Ayr County Show (8 May), Fife County Show (22 May) and Northumberland County Show (31 May) have cancelled, while the South of England (11-13 June) will go ahead with livestock classes and showjumping only. The shows usually host a number of affiliated showing classes, including Royal International Horse Show qualifiers.
In September last year it was announced that neither the 2021 Royal County of Berkshire Show nor the Suffolk Show would go ahead.
On 13 January the Tynesdale Agricultural Society, which organises the Northumberland County Show, said that after “months of deliberation” this year’s show would not go ahead.
“It is with a very heavy heart that we have taken this difficult decision, but with another lockdown in place and no sign of restrictions easing, we felt we could not take the risk to public health and the safety of our volunteers and staff,” said the show’s chairman Robert Raine.
In a statement on 19 January, the Ayrshire Agricultural Association said the show had been “reluctantly postponed” until 14 May 2022.
“The volunteer directors/committee responsible for putting on the Ayr County Show has met on several occasions to consider whether or not it would be possible to safely, and with confidence, put on a 2021 show. The conclusion reached, with so much uncertainty over the foreseeable future, reinforced by the introduction of new lockdown measures, it seems certain that restrictions for events will persist over the coming months,” read the statement.
“Putting on the show we all wish for, set against the risks of it being allowed to happen in the way we would intend, led to the decision to cancel the 2021 event with immediate effect.”
The organisers of the Fife Show said in a statement yesterday (20 January) that it was with “considerable regret” the show was off.
“We appreciate that having to cancel the show for a second year is deeply disappointing, and other options were considered, such as running some of the livestock/horse/showjumping sections individually as these could come under slightly different “sport” guidance, but ultimately the committee’s overriding aim was to safeguard the health, safety and wellbeing of exhibitors, competitors, staff, volunteers and visitors,” read the statement.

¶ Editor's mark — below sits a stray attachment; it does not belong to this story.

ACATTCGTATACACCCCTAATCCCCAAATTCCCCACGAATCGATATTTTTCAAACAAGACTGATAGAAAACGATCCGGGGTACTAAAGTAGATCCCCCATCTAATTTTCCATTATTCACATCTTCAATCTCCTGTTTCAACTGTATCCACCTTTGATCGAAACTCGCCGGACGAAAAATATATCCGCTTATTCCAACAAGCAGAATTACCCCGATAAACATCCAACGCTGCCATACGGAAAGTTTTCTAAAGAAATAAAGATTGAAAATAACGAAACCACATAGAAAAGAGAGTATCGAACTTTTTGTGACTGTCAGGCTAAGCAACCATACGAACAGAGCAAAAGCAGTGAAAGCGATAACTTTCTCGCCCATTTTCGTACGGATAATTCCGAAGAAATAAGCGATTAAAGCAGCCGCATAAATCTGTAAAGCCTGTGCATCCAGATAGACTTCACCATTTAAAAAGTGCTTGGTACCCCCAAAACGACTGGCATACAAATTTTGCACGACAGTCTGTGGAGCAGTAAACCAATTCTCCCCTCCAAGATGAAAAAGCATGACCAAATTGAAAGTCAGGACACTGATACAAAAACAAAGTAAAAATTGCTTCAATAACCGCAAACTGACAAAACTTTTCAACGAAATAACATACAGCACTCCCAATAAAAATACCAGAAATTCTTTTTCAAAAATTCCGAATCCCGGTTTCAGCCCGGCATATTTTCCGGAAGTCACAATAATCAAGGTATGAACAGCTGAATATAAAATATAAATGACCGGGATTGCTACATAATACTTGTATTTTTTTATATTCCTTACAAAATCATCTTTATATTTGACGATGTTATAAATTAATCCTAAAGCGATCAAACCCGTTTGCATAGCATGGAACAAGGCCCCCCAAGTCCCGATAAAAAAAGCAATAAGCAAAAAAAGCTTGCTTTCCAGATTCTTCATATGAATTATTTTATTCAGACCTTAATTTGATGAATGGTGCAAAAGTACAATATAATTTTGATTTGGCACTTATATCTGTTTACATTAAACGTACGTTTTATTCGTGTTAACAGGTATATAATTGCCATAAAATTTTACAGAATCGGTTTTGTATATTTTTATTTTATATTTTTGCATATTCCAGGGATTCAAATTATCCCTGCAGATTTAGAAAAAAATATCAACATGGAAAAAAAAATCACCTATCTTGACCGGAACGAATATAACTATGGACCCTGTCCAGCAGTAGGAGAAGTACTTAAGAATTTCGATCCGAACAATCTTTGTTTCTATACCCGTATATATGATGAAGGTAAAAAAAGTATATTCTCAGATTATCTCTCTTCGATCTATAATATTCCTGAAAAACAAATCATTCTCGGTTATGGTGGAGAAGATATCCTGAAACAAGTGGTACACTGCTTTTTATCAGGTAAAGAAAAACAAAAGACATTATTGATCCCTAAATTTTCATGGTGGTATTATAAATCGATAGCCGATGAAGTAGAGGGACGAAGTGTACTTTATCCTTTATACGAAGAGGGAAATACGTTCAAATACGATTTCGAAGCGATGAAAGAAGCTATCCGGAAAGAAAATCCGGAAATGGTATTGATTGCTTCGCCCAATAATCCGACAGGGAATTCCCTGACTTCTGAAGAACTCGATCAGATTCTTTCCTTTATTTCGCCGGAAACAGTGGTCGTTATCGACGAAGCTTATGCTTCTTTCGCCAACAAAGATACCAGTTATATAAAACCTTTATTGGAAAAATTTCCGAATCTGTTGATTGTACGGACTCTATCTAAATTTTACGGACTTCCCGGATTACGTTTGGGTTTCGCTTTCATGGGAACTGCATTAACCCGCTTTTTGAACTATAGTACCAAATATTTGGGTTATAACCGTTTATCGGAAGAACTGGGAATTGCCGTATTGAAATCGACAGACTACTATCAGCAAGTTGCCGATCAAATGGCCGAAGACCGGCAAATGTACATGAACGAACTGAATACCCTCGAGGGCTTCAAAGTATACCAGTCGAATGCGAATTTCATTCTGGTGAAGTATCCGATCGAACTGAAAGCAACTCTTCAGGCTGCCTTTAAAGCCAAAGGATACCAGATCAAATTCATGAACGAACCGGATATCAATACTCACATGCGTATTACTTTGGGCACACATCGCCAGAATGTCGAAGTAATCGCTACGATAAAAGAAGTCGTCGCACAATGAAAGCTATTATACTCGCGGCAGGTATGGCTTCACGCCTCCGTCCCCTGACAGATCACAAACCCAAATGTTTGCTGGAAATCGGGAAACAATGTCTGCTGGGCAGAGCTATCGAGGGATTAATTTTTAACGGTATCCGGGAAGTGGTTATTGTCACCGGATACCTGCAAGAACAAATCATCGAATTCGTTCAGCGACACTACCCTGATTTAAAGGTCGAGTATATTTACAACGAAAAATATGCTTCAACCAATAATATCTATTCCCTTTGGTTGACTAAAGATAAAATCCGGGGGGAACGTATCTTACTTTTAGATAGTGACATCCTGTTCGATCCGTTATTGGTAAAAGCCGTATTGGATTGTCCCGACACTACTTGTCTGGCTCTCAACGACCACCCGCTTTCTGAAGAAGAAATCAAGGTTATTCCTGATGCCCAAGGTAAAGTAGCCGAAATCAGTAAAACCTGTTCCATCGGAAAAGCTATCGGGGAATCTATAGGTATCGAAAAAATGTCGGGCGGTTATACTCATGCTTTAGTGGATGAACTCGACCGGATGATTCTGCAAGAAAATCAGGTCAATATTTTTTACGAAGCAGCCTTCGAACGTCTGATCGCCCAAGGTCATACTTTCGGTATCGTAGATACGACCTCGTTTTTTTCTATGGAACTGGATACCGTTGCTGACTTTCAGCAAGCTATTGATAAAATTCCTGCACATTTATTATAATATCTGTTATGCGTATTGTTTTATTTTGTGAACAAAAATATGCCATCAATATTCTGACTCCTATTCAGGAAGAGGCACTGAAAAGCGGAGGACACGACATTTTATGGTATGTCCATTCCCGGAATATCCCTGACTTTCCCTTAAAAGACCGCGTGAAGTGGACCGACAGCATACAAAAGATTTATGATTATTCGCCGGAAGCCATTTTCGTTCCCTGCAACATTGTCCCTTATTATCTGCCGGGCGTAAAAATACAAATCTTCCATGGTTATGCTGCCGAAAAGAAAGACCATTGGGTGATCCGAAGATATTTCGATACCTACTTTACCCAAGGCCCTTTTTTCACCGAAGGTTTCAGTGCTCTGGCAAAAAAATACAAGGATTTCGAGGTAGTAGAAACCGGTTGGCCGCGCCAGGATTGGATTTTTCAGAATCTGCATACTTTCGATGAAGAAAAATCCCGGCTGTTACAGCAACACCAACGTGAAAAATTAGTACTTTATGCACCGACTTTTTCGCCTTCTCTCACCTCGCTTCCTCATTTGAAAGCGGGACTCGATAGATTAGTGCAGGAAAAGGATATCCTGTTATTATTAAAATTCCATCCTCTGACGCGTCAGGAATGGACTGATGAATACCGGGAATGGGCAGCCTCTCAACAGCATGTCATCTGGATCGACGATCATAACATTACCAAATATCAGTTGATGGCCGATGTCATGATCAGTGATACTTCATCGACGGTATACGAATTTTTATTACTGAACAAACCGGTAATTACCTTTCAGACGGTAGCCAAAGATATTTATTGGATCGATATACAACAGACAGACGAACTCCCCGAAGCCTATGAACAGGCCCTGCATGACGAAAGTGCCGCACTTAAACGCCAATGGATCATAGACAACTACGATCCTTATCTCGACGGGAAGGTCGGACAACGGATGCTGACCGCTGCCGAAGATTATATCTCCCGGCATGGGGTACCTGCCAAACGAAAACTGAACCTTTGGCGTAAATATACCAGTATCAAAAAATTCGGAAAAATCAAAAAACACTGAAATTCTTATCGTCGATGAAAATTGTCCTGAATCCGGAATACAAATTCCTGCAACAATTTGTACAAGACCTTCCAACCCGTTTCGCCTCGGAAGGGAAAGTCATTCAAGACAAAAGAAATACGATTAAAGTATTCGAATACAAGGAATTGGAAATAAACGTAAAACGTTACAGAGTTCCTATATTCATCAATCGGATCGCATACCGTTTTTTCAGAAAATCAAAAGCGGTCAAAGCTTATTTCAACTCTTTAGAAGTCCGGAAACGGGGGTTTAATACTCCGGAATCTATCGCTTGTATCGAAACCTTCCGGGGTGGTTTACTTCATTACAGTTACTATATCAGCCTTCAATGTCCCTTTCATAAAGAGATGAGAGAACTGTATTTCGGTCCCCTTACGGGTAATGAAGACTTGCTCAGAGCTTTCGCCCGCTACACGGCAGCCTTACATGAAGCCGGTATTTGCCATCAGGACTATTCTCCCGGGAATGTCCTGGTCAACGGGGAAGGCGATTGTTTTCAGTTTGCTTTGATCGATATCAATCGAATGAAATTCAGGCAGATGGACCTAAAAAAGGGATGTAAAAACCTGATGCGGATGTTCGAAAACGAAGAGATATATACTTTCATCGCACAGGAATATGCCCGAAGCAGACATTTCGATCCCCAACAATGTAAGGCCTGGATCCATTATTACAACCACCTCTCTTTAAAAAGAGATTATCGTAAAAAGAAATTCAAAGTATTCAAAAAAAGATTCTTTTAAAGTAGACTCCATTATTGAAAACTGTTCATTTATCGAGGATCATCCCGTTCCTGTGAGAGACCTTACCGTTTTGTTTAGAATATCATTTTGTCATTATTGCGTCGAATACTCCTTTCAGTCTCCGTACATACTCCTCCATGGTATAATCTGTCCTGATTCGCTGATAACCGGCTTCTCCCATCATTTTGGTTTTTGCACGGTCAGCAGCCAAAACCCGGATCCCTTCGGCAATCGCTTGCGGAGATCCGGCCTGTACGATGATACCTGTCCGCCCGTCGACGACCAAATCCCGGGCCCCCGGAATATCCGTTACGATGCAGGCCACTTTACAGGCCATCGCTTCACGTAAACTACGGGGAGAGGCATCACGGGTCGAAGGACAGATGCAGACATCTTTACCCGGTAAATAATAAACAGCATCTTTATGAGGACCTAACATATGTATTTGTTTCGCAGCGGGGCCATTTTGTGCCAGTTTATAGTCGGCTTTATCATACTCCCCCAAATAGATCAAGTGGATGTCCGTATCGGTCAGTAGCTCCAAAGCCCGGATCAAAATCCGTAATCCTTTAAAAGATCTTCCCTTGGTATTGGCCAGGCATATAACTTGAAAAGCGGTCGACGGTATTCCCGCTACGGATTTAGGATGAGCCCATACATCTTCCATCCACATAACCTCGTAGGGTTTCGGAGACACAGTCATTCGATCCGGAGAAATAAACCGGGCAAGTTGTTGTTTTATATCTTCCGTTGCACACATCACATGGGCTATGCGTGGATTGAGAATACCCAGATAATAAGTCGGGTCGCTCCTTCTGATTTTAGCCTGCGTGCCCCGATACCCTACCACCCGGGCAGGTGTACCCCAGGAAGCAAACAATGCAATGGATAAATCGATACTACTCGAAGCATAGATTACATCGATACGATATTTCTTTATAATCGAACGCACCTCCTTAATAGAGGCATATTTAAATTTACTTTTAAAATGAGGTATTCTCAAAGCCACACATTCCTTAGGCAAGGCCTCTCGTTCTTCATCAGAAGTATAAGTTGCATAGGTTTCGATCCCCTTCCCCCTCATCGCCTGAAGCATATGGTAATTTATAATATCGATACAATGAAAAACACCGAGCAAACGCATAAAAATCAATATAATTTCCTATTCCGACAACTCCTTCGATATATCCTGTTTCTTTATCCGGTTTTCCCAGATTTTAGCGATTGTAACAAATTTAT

“It was felt that trying to organise any event where there would be a mass gathering of people from different households in May, would not be the best way forward, even with the vaccine rollout.”
A spokesman for the South of England Agricultural Society, which organises the South of England Show, told H&H that after “careful consideration and debate” it was with a “heavy heart” the decision was taken by the South of England Agricultural Society’s board of trustees not to hold equestrian showing classes owing to the uncertainty over Covid restrictions.
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“If the society succeeds in our strategy to survive and thrive, we hope there will be shows in the future”
“The 2021 show is still going ahead across three days, running for the first time from Friday to Sunday [instead of Thursday to Saturday],” said the spokesman.
“Showjumping will run across the three days as will livestock competition, although with reduced classes again due to Covid restrictions – more details on these will be released in due course. Visitors will still be able to enjoy a non-stop programme of displays and entertainment with rural crafts, and an abundance of food, drink and shopping opportunities.”
The spokesman added the decision to cancel showing classes had “not been taken lightly” and it is the intention of the society to return to the usual format for 2022.
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